Home to lush hill country, rapid rivers and the Guadalupe Mountains, Texas is a vast state with tremendous biodiversity. The second largest state in the United States, Texas boasts many beautiful flower species that can be grown in home gardens throughout a range of climate zones. There are a number of flowers that can be grown in the hot Texas sun with good results.
Annual phlox (Phlox drummondii), also called garden phlox, is an annual native to Central and Eastern Texas. The spreading plant offers loose green foliage and five-lobed flowers in colors ranging from hot magenta to pure white or lilac. Annual phlox is low maintenance, and does well as a bedding or border plant. Annual phlox also works well as a ground cover, as the plant rarely reaches a height above fifteen inches. The plant grows in a number of regions, from U.S. Department of Agriculture planting zones 3 to zone 10. Annual phlox is a good candidate for Texas heat, as the plant requires full sunlight to look its best. Annual phlox ideally should be planted in a sandy, well-drained soil that is watered frequently.
A member of the iris family, blue-eyed grass (Sisyrinchium angustifolium) is a perennial plant that boasts long, grass like leaves topped with tiny "true blue" flowers. Blue-eyed grass grows in low clumps, reaching a maximum height of about twenty inches. The spring and summer blooming plant is native to a wide region that spans from Newfoundland and Quebec down to Eastern Texas. The plant does well in containers and in borders in USDA zones 3 to 10. Blue-eyed grass requires virtually no care, thriving in sunny, hot locations in just about any type of soil. Once established in its native region, blue-eyed grass requires no water other than whatever comes from the sky.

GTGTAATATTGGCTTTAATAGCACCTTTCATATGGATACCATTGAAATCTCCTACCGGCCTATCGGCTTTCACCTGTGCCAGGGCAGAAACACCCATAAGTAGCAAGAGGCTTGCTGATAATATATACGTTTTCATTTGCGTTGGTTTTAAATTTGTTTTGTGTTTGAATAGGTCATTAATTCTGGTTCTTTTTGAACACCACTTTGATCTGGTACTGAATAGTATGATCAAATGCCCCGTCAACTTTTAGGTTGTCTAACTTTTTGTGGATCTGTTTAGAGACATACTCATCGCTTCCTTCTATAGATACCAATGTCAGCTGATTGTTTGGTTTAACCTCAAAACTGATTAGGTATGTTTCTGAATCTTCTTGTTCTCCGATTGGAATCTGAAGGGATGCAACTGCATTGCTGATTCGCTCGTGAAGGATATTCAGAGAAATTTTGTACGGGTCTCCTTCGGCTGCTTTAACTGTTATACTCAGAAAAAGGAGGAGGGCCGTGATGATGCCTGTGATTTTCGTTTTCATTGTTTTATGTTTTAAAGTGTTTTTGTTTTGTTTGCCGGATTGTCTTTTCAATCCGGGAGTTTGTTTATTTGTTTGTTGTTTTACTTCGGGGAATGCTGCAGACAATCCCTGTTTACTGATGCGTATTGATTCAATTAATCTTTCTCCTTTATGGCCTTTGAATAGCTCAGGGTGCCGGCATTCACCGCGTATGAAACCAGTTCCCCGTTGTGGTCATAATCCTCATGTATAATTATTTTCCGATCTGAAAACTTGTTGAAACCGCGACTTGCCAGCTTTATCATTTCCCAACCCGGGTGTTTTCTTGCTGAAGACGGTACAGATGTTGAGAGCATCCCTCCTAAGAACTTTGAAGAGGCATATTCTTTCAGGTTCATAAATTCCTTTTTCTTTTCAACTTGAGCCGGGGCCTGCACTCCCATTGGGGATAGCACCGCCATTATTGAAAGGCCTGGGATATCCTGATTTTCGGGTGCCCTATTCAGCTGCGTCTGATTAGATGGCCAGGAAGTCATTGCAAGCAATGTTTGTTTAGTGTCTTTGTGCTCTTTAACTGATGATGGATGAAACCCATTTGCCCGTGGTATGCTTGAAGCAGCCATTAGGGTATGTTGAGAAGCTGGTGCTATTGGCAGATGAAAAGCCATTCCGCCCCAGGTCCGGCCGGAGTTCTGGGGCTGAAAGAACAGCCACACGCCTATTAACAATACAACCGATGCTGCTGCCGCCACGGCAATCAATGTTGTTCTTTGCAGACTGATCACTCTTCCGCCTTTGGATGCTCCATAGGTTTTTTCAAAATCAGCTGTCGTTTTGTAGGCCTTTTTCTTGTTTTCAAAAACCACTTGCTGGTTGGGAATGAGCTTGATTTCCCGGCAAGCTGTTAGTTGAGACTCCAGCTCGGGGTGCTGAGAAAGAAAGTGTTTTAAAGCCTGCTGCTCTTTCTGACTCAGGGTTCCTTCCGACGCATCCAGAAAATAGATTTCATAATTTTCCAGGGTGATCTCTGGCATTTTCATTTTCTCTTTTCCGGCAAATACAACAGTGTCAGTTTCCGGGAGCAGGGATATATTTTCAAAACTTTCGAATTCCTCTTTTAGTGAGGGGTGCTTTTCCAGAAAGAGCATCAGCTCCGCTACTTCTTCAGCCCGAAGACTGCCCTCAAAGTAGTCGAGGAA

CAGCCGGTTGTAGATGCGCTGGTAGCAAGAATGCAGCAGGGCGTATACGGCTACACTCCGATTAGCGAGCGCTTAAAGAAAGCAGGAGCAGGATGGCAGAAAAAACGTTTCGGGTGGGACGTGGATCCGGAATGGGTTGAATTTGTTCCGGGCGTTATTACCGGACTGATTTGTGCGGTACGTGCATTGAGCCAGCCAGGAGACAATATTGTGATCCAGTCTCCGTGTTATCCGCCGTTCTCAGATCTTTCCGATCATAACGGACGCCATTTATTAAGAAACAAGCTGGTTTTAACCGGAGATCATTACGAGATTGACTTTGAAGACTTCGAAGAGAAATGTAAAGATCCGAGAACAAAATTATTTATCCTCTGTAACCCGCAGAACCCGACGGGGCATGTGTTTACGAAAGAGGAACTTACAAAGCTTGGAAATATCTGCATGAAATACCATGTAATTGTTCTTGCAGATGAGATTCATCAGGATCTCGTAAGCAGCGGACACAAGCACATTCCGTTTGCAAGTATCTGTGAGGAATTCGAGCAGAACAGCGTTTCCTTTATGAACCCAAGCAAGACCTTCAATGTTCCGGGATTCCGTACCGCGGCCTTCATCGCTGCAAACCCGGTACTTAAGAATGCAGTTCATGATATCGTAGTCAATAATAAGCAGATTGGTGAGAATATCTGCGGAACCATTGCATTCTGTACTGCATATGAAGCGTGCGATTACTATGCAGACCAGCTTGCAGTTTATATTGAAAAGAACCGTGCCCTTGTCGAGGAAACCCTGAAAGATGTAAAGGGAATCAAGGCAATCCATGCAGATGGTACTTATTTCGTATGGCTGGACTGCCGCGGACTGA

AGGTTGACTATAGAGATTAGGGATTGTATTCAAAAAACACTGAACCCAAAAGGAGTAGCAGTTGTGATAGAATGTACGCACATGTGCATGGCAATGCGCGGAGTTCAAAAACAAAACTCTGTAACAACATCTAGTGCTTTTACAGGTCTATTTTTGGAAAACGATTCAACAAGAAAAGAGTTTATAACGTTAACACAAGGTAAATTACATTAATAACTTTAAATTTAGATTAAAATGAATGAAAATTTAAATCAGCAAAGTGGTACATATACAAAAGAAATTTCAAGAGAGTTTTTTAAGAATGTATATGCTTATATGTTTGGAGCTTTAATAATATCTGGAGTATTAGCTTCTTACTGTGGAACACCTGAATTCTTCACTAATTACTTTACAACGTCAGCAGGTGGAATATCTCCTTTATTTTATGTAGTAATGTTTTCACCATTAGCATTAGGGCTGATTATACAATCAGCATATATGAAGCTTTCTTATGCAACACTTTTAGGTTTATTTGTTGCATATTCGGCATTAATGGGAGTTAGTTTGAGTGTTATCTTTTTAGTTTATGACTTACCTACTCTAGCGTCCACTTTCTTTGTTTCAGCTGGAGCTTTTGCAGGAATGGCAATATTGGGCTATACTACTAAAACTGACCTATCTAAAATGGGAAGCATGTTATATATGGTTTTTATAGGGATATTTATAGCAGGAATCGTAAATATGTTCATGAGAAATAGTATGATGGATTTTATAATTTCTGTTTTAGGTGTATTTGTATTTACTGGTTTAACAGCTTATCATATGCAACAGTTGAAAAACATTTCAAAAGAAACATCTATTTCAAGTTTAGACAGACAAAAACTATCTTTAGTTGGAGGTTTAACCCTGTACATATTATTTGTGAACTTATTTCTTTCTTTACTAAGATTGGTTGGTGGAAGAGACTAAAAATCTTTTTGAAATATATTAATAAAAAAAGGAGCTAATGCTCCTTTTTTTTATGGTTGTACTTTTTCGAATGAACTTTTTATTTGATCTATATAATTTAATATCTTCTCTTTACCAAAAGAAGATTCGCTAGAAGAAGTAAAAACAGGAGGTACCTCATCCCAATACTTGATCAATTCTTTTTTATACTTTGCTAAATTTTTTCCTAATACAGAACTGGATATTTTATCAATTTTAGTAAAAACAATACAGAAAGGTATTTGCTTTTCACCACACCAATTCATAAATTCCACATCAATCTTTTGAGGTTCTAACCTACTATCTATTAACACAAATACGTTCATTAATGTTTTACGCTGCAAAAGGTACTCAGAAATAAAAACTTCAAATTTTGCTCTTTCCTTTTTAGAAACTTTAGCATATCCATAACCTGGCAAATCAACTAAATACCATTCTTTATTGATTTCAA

Texas sage (Leucophyllum frutescens), also called silverleaf, is a species of shrub native to Texas. The plant sports dense silvery green leaves and small blooms, which range in color from white to pink or lavender depending on the cultivar. The spring blooming shrub reaches an average height of between 4 to 9 feet. Commonly planted as a hedge or screen plant, Texas sage is well suited to the hot Texas sun and can be grown in full sunlight in USDA zones 7B to 10A. The shrub isn't picky about pH, growing in alkaline, acidic or neutral soils so long as they're well draining. The plant should be watered on a regular basis for best results.